A few hardy winemakers are also making the most of the west coast’s unique climate. The Pentz family has been farming here for generations, and at Groote Post their charming tasting room offers a sip and a swirl of this coastal terroir. After a tasting, take a moment to admire the classical Cape Dutch homestead built in 1808.
Listen to a local
Julian Melck (@kingofthewestcoast) stakes his claim on the region. His family has farmed Kersefontein, on the banks of the Berg River near Hopefield, for eight generations since the 1700s and today he still runs cattle, sheep and wheat on the land. When he’s not flying a Cessna up the coast, or regaling guests at his elegant farm guesthouse, that is.
The cellar at Fryer’s Cove is also worth the visit, with this pioneering winery situated in an old crayfish-packing factory right on the quayside of Doringbaai. Stock up on their superb Bamboes Bay sauvignon blanc.
DON'T LEAVE WITHOUT ...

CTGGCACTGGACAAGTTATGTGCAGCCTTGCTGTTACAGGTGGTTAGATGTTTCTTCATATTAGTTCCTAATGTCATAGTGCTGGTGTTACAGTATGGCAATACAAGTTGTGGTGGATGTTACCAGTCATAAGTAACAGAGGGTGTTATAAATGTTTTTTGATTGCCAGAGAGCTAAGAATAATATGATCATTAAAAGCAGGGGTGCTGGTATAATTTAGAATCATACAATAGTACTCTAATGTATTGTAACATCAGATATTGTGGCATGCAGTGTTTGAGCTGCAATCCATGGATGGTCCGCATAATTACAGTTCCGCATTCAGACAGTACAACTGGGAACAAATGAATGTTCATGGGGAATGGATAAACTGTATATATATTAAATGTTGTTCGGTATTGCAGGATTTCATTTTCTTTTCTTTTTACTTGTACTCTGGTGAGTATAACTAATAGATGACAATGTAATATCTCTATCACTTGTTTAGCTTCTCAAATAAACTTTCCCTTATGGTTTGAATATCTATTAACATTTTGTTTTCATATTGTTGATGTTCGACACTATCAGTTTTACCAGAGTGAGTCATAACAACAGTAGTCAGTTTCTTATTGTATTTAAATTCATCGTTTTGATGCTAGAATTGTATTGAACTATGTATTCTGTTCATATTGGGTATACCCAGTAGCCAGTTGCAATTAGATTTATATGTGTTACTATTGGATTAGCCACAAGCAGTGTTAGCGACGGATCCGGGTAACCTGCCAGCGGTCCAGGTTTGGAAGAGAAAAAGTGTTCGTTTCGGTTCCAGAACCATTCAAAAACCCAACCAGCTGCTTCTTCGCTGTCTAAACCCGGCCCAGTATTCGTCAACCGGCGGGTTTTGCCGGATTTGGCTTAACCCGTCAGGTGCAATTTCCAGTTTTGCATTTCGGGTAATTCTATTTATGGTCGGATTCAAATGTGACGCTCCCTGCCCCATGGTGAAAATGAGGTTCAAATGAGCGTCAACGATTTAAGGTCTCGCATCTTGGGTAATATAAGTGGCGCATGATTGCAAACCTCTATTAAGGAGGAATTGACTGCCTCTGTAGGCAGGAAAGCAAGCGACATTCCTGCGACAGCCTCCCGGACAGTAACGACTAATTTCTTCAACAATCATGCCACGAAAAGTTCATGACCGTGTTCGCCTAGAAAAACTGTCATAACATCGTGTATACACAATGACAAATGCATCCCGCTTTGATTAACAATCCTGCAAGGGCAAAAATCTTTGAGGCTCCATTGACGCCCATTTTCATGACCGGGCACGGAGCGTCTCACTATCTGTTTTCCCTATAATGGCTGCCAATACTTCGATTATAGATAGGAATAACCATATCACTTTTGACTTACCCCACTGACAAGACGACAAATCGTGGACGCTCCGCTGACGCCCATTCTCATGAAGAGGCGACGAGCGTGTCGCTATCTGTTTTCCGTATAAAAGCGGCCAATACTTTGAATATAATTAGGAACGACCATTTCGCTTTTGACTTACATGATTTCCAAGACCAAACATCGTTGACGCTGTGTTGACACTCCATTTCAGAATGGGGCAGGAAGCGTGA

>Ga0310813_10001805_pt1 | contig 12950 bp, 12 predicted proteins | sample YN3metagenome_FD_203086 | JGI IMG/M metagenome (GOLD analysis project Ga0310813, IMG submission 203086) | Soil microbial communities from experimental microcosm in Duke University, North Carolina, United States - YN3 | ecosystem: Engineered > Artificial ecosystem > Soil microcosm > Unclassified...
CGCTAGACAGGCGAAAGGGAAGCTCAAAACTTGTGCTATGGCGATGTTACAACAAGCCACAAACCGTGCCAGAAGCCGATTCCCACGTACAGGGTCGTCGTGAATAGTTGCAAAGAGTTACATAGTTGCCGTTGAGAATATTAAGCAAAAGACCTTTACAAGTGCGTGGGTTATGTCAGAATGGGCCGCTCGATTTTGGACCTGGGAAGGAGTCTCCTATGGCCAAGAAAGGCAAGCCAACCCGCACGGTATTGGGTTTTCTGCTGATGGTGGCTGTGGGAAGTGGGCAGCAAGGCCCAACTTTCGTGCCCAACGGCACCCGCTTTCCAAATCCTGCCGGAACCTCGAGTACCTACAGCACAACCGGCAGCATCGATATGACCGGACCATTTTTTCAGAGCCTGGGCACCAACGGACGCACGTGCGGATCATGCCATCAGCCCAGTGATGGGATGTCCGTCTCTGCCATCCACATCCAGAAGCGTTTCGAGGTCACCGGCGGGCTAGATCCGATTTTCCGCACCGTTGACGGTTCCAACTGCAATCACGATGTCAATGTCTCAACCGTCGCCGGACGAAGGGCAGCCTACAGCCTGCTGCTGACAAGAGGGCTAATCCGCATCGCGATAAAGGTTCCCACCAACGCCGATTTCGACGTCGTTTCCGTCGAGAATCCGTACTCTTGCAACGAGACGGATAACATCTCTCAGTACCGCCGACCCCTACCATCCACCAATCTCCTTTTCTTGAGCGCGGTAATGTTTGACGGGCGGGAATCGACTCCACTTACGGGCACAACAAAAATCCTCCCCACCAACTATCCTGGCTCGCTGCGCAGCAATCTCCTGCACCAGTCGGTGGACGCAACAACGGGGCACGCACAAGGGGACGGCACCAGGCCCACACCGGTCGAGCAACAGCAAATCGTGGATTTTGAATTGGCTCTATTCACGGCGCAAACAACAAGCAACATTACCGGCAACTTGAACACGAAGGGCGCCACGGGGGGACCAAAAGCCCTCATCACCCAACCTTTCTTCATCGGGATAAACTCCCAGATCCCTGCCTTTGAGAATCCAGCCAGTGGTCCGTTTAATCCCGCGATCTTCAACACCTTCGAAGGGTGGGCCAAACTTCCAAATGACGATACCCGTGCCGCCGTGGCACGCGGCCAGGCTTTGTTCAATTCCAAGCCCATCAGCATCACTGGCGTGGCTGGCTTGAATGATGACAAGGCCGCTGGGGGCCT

Indulging in a west coast feast at one of the region’s open-air restaurants, famed for their hunger-busting set menus that stretch from fresh fish to farm bread to rock lobster doused in garlic butter.
Though damaged by a fire during lockdown, Die Strandloper in Langebaan is a perennial favourite, and an easy day trip from Cape Town, but the icon is Muisbosskerm outside Lambert’s Bay. The Turner family has welcomed guests here since 1986, and they are justifiably famous for their fresh fish, waterblommetjie bredie and potato-yeast bread slathered with farm butter and hanepootkorrelkonfyt. Arrive hungry.
Hopefield is rather overlooked but it’s wonderful. It’s only an hour from Cape Town but it’s very affordable; full of pretty Edwardian and Victorian houses.
The church is also lovely. I give monthly organ recitals during the Hopefield village market, which usually happens every Saturday.
Then there’s the Plaasmol Padstal, between Hopefield and Langebaanweg air force base. There’s a bar and a restaurant and a farm stall, and we’ll often go there for breakfast.
It’s quite an eccentric spot. They’ve even acquired the Dakota that stood at Ratanga Junction [theme park] and put it up there!